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 Illinois cannabis law help and information

This site is devoted to clear, accurate information about the business and law of medical cannabis in Illinois. It strives to be a helpful resource for patients, physicians, health care professionals, entrepreneurs, bankers, employers, journalists and the general public.

This site is managed by an Illinois attorney, Bradley Vallerius, who helps businesses and individuals understand the coming changes and prepare accordingly.

The Compassionate Use of Medical Cannabis Pilot Program Act

Illinois’ medical marijuana law was signed by Governor Quinn on August 1, 2013 and became effective January 1, 2014. The law draws from the best standards and practices of 20 other states who preceded Illinois in allowing citizens to use cannabis as medicine.

Main points of the law:

  • Cardholding patients with “debilitating medical conditions” may purchase and use cannabis medicine.
  • Physicians must comply with procedures for certifying patients to use cannabis medicine.
  • After receiving a physician’s written certification, a patient must apply for a registration card through Illinois’ Department of Public Health.
  • A patient may designate one “caregiver” to assist with purchasing and administering cannabis medicine.
  • Rules for safe use and possession keep cannabis away from public places and traffic.
  • Private businesses have the right to restrict or prohibit cannabis on their property.
  • Employers have the right to make and enforce reasonable policies that restrict or prohibit cannabis at work.
  • Conflict of interest rules prevent inter-relations among physicians, cultivation centers, and dispensaries.
  • Patients may use (but not smoke) cannabis medicine at health care facilities, including hospitals, nursing homes, hospice care centers, and long-term care facilities.
  • A new intrastate industry is anchored by two new types of businesses:
    • Up to 21 cultivation centers for growing cannabis plants and manufacturing medicines, including serums, tinctures, topicals, and edible baked goods such as cookies and brownies.
    • Up to 60 dispensaries for selling cannabis products to patients and caregivers.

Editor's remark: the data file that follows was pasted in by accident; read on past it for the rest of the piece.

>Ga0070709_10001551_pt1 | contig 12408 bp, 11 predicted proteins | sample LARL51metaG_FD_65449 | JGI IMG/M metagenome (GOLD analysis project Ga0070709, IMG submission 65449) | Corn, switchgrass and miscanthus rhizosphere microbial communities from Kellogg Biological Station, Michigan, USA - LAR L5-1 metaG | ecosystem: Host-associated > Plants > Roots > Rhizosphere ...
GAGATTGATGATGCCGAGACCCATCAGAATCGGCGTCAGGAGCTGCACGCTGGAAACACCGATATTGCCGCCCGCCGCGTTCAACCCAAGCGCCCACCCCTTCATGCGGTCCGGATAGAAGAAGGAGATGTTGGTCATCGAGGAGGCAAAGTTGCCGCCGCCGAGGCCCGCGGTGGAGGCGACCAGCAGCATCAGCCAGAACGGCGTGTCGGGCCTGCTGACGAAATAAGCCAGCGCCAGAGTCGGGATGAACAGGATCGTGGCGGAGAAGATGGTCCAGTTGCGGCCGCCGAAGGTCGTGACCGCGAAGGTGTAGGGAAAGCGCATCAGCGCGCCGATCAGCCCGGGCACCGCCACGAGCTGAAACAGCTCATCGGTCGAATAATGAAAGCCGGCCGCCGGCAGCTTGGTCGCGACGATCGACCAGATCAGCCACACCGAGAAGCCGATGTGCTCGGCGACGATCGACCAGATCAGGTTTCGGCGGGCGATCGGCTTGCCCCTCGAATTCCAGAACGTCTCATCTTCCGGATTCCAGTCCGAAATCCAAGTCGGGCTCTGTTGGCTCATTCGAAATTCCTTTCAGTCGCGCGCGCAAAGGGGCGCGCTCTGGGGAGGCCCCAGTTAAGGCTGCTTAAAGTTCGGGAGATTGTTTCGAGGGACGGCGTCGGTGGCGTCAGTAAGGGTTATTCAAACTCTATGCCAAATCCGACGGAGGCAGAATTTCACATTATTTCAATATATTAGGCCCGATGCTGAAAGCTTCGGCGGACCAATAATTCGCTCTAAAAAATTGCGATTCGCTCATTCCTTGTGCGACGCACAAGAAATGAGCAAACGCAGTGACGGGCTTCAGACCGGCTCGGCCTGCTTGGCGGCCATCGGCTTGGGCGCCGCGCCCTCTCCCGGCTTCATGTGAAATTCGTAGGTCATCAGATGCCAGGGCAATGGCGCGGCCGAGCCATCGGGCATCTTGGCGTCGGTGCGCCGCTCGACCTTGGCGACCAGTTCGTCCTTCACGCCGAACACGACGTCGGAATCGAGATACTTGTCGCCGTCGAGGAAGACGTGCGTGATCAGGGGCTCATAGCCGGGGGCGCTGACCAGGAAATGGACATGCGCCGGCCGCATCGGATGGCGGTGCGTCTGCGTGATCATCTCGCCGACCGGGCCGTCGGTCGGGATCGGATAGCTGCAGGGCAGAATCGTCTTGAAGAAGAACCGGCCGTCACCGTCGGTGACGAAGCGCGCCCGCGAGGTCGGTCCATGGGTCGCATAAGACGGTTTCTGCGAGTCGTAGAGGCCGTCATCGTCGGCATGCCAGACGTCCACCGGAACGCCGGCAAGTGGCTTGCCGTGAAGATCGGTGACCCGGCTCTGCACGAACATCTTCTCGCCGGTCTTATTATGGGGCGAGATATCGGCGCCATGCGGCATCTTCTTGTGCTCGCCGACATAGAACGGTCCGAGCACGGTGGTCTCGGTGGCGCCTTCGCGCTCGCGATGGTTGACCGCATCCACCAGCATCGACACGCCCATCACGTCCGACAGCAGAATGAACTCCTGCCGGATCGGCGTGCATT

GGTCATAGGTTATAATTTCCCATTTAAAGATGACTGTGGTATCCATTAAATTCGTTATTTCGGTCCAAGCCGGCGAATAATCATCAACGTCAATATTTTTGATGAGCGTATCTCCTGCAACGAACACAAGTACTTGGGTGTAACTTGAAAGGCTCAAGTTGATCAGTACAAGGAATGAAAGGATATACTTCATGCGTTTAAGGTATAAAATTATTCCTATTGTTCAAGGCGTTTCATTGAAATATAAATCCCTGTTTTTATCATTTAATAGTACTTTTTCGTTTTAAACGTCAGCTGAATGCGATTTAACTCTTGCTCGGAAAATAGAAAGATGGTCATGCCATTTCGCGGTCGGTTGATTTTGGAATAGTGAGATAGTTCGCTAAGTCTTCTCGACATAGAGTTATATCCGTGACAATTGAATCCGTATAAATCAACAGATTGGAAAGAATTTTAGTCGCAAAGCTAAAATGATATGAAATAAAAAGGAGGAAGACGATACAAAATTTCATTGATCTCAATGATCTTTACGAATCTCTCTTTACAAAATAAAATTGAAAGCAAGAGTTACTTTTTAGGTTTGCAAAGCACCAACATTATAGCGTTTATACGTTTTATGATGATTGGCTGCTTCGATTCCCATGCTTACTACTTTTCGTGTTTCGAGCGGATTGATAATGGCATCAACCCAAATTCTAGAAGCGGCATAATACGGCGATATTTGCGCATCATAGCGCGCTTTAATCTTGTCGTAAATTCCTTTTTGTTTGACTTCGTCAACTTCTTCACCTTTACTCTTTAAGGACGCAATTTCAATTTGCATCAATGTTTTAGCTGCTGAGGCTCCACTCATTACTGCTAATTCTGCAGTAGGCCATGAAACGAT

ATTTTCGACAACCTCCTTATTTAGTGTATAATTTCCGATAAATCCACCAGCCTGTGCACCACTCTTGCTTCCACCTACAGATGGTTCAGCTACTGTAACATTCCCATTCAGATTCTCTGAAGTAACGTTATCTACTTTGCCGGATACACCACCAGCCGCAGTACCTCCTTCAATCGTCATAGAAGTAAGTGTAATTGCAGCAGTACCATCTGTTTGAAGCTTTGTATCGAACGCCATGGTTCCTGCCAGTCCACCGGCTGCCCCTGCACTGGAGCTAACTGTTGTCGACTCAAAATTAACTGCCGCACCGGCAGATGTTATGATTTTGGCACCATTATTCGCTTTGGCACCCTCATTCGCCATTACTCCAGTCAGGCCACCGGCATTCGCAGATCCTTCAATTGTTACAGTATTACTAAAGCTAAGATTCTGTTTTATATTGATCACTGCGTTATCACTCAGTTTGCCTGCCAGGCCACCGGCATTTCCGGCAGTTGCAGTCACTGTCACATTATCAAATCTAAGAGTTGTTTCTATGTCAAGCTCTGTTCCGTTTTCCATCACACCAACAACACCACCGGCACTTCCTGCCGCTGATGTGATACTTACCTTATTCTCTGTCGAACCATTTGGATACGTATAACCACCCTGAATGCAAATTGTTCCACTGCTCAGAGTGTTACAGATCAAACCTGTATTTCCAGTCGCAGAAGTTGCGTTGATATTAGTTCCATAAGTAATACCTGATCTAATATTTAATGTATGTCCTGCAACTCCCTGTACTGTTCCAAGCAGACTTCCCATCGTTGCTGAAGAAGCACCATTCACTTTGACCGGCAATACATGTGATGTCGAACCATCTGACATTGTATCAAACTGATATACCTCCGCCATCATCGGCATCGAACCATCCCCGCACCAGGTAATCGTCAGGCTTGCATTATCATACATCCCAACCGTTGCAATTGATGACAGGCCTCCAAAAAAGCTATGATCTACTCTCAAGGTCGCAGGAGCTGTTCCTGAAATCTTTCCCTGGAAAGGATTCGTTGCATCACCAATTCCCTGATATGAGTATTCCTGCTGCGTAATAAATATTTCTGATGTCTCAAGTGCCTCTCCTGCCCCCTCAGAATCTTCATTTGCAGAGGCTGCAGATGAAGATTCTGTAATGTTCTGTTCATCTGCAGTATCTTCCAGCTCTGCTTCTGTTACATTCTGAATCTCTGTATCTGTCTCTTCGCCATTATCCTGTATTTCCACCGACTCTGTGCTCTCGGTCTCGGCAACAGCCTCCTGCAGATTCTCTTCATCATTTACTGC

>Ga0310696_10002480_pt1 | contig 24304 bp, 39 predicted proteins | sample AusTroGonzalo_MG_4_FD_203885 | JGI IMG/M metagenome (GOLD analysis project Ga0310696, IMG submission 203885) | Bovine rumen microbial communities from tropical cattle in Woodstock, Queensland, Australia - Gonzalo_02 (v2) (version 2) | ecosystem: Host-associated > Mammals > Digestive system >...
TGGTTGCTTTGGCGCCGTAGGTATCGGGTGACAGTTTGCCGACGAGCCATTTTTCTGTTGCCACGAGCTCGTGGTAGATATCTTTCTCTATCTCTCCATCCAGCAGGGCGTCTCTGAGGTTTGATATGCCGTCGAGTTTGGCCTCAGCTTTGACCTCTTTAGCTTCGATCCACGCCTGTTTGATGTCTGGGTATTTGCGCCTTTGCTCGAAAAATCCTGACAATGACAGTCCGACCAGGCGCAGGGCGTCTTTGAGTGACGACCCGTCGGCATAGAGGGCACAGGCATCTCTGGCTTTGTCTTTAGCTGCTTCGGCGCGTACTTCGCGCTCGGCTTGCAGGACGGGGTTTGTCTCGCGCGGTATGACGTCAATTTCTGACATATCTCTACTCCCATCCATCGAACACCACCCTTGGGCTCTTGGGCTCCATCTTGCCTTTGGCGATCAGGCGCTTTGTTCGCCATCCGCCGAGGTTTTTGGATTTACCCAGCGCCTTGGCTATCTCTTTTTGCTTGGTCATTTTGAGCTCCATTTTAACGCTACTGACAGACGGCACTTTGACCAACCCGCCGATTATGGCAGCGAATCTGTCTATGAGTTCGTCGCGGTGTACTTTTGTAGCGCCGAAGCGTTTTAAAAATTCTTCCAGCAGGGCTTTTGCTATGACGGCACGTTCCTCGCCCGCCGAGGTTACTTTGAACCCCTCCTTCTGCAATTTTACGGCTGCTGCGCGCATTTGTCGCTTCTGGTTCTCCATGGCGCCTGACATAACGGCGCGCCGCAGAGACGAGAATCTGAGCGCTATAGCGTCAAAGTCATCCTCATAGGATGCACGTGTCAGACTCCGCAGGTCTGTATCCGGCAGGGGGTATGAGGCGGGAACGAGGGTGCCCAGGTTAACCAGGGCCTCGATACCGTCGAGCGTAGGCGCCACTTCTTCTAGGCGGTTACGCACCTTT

• Applies a 7% cultivation privilege tax on all sales from a cultivation center to dispensary.

Implementing the law through administrative agencies

Beginning January 1, four agencies of Illinois’ government began the process of adopting regulations to govern activities under the Compassionate Use of Medical Cannabis Pilot Program Act. Following a public commentary period and necessary First Notice and Second Notice procedural formalities, final versions of regulations were certified by the Joint Committee on Administrative Rules (JCAR) on July 15, 2014.

1. Illinois Department of Public Health: Regulations for Compassionate Use of Medical Cannabis Patient Registry (77 Ill. Adm. Code 946)

  • Defines elements of the patient-physician relationship that must exist before a physician can issue a written certification.
  • Special rules apply to veterans and VA hospitals in lieu of a physician’s written certification.
  • Explains the process for registering as a patient or caregiver.
  • Contains mechanisms to ensure patient information is kept confidentially by the Health Department and dispensaries.
  • Includes a petition and review process through which the Health Department may consider expanding the list of debilitating medical conditions.
  • Contains rules giving the Health Department powers to regulate and inspect infused products and edibles at licensed cultivation centers.

2. Illinois Department of Agriculture: Regulations for Compassionate Use of Medical Cannabis Pilot Program (8 Ill. Adm. Code 1000)

  • Sets technical rules for the safe and efficient operation of “cultivation centers”– closely regulated facilities for growing cannabis plants and manufacturing medicines and edibles derived from cannabis.